The archaeological mission From Yale University has discovered a new rock inscription site near the village of El-Khawy, approximately 7 kilometers north of the ancient city of Elkab during their excavation work on Elkab Desert Survey Project in collaboration with the Ministry of Antiquities
Dr. Mahmoud Afifi, Head of the Ancient Egyptian Antiquities Sector at the Ministry of Antiquities explains that the rock inscriptions site is comprised of several panels of rock art and the inscriptions preserve the significance in the history of ancient Egyptian writing systems.
They are described as one of the earliest—and largest—signs from the formative stages of the hieroglyphic script as well as providing evidence for how the ancient Egyptians invented their unique writing system, ranging in date from the early Predynastic Period (Naqada I, ca. 4000-3500 BCE) through the old Kingdom (ca.2350BCE).
Hani Abu ElAzem, Head of the Central Department of Upper Egypt Antiquities said that the discovery is important because it helps in our understanding of the development of a system of graphic communication that sets the stage for the appearance of true hieroglyphic writing in Upper Egypt ca. 3250 BCE.
Dr John Coleman Darnell the head of the archaeological mission said that these inscriptions were discovered on high rock faces overlooking the modern railroad and the earliest example shows animal images— in particular a herd of large elephants—some of which develop into symbols of political power for late Predynastic rulers.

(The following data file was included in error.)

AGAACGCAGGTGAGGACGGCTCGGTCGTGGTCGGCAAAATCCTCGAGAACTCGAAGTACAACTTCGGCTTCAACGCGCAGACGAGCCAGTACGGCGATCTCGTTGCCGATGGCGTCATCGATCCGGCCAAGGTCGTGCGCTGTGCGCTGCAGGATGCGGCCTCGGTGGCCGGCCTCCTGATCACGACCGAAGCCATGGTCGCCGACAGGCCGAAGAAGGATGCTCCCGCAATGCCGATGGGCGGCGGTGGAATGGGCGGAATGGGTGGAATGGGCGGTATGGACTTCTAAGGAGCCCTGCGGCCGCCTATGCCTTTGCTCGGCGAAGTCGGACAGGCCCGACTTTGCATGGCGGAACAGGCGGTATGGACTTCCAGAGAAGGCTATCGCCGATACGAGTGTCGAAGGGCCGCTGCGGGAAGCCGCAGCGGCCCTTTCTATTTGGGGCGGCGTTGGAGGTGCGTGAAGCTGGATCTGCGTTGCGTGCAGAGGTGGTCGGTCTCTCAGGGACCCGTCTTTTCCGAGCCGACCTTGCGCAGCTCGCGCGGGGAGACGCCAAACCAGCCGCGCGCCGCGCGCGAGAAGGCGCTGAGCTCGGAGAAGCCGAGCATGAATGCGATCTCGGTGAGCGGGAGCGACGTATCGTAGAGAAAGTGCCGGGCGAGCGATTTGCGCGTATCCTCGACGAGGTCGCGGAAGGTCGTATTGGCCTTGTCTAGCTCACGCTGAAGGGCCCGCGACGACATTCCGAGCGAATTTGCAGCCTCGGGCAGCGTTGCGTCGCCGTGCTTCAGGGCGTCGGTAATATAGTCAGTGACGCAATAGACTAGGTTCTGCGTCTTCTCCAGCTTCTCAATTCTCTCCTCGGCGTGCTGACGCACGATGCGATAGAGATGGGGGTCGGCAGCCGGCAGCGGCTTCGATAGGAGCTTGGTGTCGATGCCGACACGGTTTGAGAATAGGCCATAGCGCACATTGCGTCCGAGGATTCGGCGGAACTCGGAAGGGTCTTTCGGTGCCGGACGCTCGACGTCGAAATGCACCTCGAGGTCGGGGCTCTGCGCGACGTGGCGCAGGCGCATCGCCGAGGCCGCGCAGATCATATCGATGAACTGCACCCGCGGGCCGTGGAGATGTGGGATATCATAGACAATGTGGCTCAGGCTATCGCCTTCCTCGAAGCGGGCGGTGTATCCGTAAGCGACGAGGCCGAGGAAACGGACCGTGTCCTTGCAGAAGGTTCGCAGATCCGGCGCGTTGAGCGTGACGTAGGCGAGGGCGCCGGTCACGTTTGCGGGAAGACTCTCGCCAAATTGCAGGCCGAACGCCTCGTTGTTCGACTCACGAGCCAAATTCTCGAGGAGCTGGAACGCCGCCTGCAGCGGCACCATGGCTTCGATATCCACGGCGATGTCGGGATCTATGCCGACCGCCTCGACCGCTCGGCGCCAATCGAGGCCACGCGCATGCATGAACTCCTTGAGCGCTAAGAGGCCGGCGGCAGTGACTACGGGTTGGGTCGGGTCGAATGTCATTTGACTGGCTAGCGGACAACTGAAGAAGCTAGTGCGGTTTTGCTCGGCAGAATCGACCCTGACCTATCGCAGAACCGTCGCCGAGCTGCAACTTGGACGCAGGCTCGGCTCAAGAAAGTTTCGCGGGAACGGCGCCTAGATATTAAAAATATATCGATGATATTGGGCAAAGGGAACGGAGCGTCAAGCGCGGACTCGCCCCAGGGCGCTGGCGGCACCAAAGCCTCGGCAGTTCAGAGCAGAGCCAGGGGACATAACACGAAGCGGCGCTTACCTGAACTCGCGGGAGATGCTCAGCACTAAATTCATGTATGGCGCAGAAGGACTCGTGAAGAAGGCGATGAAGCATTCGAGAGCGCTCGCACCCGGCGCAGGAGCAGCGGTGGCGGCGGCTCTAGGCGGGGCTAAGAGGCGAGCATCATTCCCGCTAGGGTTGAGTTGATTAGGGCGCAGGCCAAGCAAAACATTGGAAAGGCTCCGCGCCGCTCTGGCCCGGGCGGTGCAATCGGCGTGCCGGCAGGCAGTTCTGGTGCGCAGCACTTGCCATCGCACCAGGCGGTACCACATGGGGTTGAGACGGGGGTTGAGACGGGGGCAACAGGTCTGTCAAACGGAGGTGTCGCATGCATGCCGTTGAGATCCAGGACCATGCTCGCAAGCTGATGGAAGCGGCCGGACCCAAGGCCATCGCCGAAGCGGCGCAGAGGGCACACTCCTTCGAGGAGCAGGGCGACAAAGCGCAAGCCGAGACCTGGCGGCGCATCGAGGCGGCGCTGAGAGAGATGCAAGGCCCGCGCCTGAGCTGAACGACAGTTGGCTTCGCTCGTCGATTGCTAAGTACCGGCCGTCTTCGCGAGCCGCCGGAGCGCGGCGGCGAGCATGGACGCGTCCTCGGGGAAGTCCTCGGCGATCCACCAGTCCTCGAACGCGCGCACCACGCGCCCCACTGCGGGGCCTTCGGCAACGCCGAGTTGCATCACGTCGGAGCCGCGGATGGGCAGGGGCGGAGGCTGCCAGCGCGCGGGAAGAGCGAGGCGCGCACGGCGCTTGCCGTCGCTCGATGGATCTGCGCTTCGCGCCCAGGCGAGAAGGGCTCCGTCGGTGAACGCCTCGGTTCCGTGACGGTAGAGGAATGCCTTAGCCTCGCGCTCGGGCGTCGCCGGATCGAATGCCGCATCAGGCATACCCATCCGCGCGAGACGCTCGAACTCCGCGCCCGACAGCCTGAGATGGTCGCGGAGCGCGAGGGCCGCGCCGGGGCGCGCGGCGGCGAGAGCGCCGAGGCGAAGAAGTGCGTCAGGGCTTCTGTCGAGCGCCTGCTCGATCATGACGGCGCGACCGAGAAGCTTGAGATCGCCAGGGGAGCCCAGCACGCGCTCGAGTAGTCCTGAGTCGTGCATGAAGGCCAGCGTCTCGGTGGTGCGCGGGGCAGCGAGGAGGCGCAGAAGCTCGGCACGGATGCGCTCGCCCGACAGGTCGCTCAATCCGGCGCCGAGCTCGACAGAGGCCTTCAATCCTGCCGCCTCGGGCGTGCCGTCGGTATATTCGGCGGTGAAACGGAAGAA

The most important inscription is found at the northern end of the site and dates to the final phase of the Predynastic Period (Naqada III/Dynasty 0, ca. 3250-3100 BCE.)
He continued that the mission also discovered a panel of four signs, written right to left (the dominant writing direction in later Egyptian texts) featuring a bull’s head on a short pole, followed by two back-to-back saddle bill storks with a bald ibis above and between them. And this panel is one of the largest yet discovered from Dynasty 0.
Darnell continues that rock art in the Eastern and Western deserts of Egypt demonstrates that ancient artists often interacted with earlier images—clustering similar images or images with related meanings on the same rock surface.
By the last phase of the Predynastic Period, rock art and other objects from the Nile Valley could use images to express concepts, such as the saddle bill stork with a serpent beneath its beak meaning “victory” (as in the Davis Comb at the Metropolitan Museum of Art [MMA 30.8.224] and the Scorpion Tableau at Gebel Tjauti).
These symbols are not phonetic writing, but appear to provide the intellectual background for moving from depictions of the natural world to hieroglyphs that wrote the sounds of the ancient Egyptian language. The newly discovered inscriptions at El-Khawy provide another example of this important transitional phase.
Ministry of Antiquities
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